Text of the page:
In 1653, as instructed by the Company, Stuyvesant appointed a municipal government comprised of magistrates selected from the well-to-do elite. For the rest of his term, he would be bickering and quarreling with these magistrates. But Stuyvesant was a strong leader and most often, had his way. So, at the time of the British takeover, the magistrates, as well as the elite they represent (and the Dutch Dominees of N.Y!) would not support him in resisting militarily. The laws and regulations put into place by Stuyvesant primarily benefited the upper class. The tradesmen, farmers and laborers usually got the short end of the stick. They did, however, benefit from the overall infrastructure improvements and the establishment of outlying villages. This is a classic example of the Class system in place at the time.

As noted earlier, James, the Catholic Duke of York, was given a patent for much of the eastern seaboard by his brother, King Charles II, in 1674. He immediately dispatched 4 ships and 2000 soldiers under Colonel Nicolls to secure this property. Nicolls arrived on August 26, 1664 and Stuyvesant capitulated a few weeks later without a fight. Stuyvesant had only a few hundred soldiers and townspeople to resist with and many of the townspeople were alienated from the Dutch West Indies Company, not desposed to fight. Over 90 of the most prominent citizens petitioned against resistance including the Dominees. On September 8, 1664 the Dutch flag was taken down; and the territory was renamed New York. The merchants and traders in now New York were content to be done with the West India Company. However, the "common men" in the outlying areas were displeased and somewhat bitter at the loss of their Dutch nation.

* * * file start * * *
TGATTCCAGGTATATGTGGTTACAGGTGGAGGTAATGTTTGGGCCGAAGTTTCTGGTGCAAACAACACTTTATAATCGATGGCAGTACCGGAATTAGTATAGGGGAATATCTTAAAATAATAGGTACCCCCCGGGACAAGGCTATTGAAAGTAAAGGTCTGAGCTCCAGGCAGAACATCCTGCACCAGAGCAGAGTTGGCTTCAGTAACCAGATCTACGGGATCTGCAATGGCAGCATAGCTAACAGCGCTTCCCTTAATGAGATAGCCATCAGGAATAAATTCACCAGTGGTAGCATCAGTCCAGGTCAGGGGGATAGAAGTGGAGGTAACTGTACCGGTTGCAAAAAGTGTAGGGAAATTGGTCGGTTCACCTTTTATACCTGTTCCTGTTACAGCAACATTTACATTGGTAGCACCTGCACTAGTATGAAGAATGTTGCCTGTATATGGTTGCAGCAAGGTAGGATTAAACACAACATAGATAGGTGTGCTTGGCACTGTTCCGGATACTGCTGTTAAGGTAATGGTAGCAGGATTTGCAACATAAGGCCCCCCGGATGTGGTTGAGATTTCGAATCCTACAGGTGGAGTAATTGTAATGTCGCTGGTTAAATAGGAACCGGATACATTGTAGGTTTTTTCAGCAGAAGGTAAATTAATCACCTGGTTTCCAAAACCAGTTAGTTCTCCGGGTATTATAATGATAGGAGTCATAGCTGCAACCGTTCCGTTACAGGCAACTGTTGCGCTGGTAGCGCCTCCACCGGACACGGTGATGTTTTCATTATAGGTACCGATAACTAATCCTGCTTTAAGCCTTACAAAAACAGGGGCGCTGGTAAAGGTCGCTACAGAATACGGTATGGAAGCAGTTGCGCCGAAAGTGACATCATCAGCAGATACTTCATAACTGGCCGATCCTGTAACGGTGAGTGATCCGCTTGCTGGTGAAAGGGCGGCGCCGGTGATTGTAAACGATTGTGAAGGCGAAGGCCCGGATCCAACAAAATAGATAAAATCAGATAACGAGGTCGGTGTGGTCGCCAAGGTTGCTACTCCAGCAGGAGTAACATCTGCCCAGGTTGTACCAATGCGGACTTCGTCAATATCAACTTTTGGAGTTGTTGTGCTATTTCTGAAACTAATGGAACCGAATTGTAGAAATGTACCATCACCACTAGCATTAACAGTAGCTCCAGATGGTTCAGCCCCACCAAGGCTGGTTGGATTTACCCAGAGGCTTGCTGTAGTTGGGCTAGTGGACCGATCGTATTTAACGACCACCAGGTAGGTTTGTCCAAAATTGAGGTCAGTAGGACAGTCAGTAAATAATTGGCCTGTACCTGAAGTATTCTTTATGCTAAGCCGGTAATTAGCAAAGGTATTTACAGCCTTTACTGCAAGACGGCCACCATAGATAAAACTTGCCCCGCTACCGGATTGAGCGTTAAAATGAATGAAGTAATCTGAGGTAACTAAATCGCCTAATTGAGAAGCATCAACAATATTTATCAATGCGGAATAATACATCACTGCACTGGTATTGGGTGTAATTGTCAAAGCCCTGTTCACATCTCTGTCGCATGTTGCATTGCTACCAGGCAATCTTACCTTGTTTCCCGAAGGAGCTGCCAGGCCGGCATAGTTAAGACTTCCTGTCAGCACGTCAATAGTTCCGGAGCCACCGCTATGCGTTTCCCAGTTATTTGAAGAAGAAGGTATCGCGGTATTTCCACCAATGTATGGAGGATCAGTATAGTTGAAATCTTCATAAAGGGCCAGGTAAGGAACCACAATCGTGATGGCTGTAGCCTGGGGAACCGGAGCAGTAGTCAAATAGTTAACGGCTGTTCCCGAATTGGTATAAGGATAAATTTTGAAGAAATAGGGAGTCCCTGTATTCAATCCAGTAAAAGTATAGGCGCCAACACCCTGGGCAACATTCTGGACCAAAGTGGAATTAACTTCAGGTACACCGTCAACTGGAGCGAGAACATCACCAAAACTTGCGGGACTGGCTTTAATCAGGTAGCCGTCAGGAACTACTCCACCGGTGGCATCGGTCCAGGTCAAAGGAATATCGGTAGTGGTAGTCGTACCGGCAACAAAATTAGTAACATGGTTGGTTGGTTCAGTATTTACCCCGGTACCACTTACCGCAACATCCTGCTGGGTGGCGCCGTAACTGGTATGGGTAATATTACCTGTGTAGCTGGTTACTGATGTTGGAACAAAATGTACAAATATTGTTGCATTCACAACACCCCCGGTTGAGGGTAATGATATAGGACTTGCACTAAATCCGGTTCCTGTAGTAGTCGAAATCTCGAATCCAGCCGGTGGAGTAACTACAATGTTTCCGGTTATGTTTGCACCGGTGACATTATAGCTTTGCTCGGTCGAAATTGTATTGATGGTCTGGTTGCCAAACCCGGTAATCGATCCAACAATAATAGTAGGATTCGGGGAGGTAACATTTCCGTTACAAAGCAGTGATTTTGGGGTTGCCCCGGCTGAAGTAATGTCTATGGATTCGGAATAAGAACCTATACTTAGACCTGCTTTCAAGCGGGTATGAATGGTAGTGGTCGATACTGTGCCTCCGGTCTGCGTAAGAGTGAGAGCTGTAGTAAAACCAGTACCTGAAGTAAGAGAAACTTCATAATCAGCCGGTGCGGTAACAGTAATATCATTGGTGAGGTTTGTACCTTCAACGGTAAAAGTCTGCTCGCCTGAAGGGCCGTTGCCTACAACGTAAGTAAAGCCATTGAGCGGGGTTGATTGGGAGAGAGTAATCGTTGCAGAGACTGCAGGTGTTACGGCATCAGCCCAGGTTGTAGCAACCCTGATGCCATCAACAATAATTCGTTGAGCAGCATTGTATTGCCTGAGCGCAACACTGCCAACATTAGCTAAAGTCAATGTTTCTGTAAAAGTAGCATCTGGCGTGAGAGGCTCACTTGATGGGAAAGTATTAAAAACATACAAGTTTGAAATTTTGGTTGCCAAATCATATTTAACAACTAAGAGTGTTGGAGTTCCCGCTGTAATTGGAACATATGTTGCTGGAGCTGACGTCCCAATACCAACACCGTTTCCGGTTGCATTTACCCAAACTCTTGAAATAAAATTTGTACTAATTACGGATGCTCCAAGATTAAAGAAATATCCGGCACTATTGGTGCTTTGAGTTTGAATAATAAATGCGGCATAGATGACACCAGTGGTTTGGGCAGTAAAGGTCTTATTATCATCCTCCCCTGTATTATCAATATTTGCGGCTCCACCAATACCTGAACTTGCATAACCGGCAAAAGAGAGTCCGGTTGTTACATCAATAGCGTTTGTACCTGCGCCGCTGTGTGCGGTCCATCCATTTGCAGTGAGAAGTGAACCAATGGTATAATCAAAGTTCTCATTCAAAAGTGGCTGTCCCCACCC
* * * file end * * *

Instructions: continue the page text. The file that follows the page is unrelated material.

Since the Duke of York's takeover was from the Dutch West India Company, as the new "proprietor" the Duke had absolute power, actually more than the King had in England. However, he chose not to implement much of it (at first) since any destruction of the Dutch merchant class could bankrupt the colony. The Articles of Capitulation signed were extremely moderate and conciliatory. All the Dutch "common law" features were maintained, as well as theological freedom and the status quo of the merchants and the financial order.

Colonel Richard Nicolls, in charge of the victorious British army, was appointed governor and served until 1668. He ingratiated himself with the wealthy Dutch merchants, even becoming fast friends with ex-director Pieter Stuyvesant. Colonel Frances Lovelake, Nicolls' successor, proved equally solicitous. By the early 1670s wealthy merchants like the Van Rensselaers, who had been allowed to keep their patroonship, Schuyler, Van Cortlandt (ex-mayor), Beekman and Steenwyck were both richer and more in control of the town than ever.